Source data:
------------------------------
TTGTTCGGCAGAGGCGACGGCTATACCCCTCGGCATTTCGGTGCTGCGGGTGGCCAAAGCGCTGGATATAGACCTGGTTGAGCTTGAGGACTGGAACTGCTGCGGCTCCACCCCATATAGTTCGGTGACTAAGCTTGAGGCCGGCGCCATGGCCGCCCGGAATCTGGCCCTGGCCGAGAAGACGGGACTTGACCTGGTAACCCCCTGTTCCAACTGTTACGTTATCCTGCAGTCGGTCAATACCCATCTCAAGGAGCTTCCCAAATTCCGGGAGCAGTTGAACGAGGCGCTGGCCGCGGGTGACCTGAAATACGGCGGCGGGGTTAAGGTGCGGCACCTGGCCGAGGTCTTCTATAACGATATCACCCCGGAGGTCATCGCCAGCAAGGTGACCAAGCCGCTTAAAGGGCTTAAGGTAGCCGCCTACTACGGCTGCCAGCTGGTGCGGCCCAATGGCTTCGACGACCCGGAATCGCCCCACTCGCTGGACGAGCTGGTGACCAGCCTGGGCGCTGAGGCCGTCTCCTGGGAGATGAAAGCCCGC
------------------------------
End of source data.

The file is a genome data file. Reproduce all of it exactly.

TTGTTCGGCAGAGGCGACGGCTATACCCCTCGGCATTTCGGTGCTGCGGGTGGCCAAAGCGCTGGATATAGACCTGGTTGAGCTTGAGGACTGGAACTGCTGCGGCTCCACCCCATATAGTTCGGTGACTAAGCTTGAGGCCGGCGCCATGGCCGCCCGGAATCTGGCCCTGGCCGAGAAGACGGGACTTGACCTGGTAACCCCCTGTTCCAACTGTTACGTTATCCTGCAGTCGGTCAATACCCATCTCAAGGAGCTTCCCAAATTCCGGGAGCAGTTGAACGAGGCGCTGGCCGCGGGTGACCTGAAATACGGCGGCGGGGTTAAGGTGCGGCACCTGGCCGAGGTCTTCTATAACGATATCACCCCGGAGGTCATCGCCAGCAAGGTGACCAAGCCGCTTAAAGGGCTTAAGGTAGCCGCCTACTACGGCTGCCAGCTGGTGCGGCCCAATGGCTTCGACGACCCGGAATCGCCCCACTCGCTGGACGAGCTGGTGACCAGCCTGGGCGCTGAGGCCGTCTCCTGGGAGATGAAAGCCCGC